If you had crabgrass last year, you have thousands of seeds
in your lawn just waiting to sprout. And once that happens, you'll likely be
looking at crabgrass again all summer.
All it takes is one itty-bitty crabgrass seed to create a monster like this one.
Spring is the time to apply crabgrass
preventer (aka preemergence treatment) to your lawn. It works by preventing
seeds from germinating. You have a very short window of time to apply the
preventer. Miss it and you're stuck with another year of a crabgrass-choked
yard. Here's why.
germination is triggered by soil heat. That's why you'll find crabgrass sprouting
first near sidewalks, driveways or any other warm surface that heats up the
soil nearby. Crabgrass usually sprouts after your lawn greens up in the spring.
Applying crabgrass preventer too early is a mistake—it might lose its
effectiveness before the seeds come to life. So you should apply preventer
between your second and third mowings. The first treatment is by far the most
important, but you'll have other Johnny-come-lately seeds that hadn't woken up yet
and won't be affected by the preventer. That's especially true for seeds that
are in cooler soil. That's why you should apply a second treatment a few weeks
later. Once you do that, you'll have very little crabgrass the rest of the
Applying crabgrass preventer is as easy as filling your spreader and taking a stroll around your yard. If you're worried about getting preventer in flower or vegetable seed beds, use a drop spreader rather than a broadcast spreader. Broadcast spreaders like the one shown spew material over a wide area rather than dropping it directly below the spreader.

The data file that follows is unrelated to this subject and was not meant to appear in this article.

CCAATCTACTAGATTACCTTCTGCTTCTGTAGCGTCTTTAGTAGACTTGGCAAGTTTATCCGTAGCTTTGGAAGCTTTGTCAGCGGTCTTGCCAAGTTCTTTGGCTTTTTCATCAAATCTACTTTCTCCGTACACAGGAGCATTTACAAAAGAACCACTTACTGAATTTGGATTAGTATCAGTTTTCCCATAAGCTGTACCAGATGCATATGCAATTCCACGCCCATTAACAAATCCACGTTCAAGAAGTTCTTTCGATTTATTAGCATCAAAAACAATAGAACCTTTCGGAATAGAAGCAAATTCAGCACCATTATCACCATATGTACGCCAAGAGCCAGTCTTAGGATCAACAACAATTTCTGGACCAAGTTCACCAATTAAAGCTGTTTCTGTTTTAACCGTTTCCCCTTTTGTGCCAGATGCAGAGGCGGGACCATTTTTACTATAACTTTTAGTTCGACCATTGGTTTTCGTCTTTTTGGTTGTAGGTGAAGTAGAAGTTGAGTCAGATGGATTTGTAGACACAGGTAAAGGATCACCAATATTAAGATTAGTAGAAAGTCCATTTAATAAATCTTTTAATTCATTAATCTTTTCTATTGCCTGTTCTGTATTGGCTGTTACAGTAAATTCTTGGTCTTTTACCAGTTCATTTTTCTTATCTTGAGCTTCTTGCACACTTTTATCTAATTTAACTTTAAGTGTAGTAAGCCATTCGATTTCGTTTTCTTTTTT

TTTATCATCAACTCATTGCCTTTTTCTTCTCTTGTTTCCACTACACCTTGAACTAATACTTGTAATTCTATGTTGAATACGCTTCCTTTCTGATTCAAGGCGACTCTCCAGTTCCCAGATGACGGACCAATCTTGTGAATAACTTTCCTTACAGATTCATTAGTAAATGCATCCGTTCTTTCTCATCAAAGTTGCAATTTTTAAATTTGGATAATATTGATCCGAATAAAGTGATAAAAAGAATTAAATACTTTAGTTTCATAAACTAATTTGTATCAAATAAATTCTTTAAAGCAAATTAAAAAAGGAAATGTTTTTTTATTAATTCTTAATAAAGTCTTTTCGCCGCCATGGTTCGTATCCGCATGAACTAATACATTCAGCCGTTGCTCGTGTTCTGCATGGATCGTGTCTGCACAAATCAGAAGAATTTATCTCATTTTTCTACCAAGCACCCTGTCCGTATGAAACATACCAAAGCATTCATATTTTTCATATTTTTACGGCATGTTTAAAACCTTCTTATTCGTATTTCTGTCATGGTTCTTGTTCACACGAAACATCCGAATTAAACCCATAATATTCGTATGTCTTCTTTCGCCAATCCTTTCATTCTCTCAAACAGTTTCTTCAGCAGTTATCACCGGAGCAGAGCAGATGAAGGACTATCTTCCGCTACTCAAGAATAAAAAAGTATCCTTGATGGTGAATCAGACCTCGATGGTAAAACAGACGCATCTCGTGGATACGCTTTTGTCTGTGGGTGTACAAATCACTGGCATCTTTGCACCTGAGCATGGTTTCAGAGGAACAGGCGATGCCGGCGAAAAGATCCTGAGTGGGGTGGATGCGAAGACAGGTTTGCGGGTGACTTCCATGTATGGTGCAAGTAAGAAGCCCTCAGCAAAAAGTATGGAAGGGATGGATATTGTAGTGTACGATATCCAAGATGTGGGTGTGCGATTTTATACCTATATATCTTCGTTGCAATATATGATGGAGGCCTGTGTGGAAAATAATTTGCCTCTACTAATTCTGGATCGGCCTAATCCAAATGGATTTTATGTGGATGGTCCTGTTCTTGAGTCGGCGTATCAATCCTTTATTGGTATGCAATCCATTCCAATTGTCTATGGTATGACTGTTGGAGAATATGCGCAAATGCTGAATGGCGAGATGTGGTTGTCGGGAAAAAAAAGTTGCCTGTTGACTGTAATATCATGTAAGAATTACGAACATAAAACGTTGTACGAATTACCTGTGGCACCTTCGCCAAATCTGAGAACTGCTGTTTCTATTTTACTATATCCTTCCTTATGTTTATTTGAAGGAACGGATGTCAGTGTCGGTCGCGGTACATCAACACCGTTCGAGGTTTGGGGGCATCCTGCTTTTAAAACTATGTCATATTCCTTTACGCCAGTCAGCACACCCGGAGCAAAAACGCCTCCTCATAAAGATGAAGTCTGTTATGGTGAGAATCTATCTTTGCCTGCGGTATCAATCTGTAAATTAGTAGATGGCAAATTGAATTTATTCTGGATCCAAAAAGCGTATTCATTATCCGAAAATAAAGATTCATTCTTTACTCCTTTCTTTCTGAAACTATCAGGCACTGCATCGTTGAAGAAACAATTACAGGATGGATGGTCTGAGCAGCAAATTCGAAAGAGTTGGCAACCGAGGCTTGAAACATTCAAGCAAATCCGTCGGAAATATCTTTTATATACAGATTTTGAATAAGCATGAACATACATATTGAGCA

is as simple as filling your broadcast spreader with crabgrass preventer and
pushing it around your yard, just as you would with granular fertilizer. But
beware. Preventer stops ALL seeds from germinating. If you get it on your
vegetable or flower garden where you intend to plant seeds, nothing will grow! And
don't plant grass seed within eight weeks of applying crabgrass preventer, or the
grass seed won't germinate either.
to apply the crabgrass preventer again next spring. You'll still have dormant
crabgrass seeds in your lawn raring to go—they can stay viable for years.
— Travis Larson, Senior Editor